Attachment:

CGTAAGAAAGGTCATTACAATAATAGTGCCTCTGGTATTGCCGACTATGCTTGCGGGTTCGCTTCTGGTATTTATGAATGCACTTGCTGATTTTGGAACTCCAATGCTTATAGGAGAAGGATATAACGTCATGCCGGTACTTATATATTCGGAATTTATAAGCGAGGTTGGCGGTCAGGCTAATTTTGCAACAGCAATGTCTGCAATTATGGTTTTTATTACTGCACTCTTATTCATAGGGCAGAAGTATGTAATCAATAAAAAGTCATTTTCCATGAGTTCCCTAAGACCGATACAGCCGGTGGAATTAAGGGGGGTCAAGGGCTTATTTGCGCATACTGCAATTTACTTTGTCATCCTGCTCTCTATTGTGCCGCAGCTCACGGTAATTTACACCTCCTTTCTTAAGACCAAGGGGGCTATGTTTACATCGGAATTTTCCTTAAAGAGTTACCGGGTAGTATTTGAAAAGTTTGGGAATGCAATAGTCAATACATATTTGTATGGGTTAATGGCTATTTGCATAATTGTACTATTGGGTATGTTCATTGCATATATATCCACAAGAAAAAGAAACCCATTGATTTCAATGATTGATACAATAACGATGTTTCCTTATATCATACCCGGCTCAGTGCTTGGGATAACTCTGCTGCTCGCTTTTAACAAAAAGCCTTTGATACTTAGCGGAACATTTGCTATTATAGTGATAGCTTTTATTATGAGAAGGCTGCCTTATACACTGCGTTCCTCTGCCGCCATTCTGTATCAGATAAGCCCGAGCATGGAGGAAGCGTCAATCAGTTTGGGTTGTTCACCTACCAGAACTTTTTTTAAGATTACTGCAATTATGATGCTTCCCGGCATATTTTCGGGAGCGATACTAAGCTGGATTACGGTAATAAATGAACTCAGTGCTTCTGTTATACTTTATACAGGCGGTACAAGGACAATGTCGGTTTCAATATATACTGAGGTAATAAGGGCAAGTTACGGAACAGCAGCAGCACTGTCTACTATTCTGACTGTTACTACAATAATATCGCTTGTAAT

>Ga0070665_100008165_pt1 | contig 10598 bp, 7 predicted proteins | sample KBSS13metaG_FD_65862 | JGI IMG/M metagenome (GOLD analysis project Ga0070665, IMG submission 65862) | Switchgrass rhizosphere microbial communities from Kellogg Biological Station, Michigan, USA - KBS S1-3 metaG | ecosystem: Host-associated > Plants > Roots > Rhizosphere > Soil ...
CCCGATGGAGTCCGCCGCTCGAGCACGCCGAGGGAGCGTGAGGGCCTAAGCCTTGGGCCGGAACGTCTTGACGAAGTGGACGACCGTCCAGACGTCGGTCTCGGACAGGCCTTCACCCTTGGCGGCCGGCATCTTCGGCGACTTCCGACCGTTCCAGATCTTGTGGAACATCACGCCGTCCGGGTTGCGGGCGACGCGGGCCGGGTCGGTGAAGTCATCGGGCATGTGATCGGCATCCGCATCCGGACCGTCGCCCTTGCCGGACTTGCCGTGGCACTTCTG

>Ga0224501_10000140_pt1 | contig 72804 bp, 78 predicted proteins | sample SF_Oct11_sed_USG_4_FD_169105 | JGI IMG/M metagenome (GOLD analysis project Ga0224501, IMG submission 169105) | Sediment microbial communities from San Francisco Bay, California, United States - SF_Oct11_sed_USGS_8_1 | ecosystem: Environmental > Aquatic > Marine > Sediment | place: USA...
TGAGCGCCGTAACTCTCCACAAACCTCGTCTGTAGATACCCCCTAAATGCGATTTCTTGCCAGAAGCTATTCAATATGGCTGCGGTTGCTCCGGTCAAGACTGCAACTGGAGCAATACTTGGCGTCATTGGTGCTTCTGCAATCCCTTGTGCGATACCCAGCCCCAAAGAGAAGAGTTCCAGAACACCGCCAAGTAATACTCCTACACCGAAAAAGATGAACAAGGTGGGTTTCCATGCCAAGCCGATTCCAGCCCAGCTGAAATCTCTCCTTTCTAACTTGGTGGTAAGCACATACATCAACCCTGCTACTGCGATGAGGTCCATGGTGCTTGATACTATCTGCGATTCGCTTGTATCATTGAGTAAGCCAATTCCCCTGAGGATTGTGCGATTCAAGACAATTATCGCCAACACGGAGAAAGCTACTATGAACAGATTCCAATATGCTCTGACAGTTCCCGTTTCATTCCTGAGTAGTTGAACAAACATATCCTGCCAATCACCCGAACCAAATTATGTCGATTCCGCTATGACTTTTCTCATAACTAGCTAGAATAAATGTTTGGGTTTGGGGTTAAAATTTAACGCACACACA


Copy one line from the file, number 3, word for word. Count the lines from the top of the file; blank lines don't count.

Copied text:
CCCGATGGAGTCCGCCGCTCGAGCACGCCGAGGGAGCGTGAGGGCCTAAGCCTTGGGCCGGAACGTCTTGACGAAGTGGACGACCGTCCAGACGTCGGTCTCGGACAGGCCTTCACCCTTGGCGGCCGGCATCTTCGGCGACTTCCGACCGTTCCAGATCTTGTGGAACATCACGCCGTCCGGGTTGCGGGCGACGCGGGCCGGGTCGGTGAAGTCATCGGGCATGTGATCGGCATCCGCATCCGGACCGTCGCCCTTGCCGGACTTGCCGTGGCACTTCTG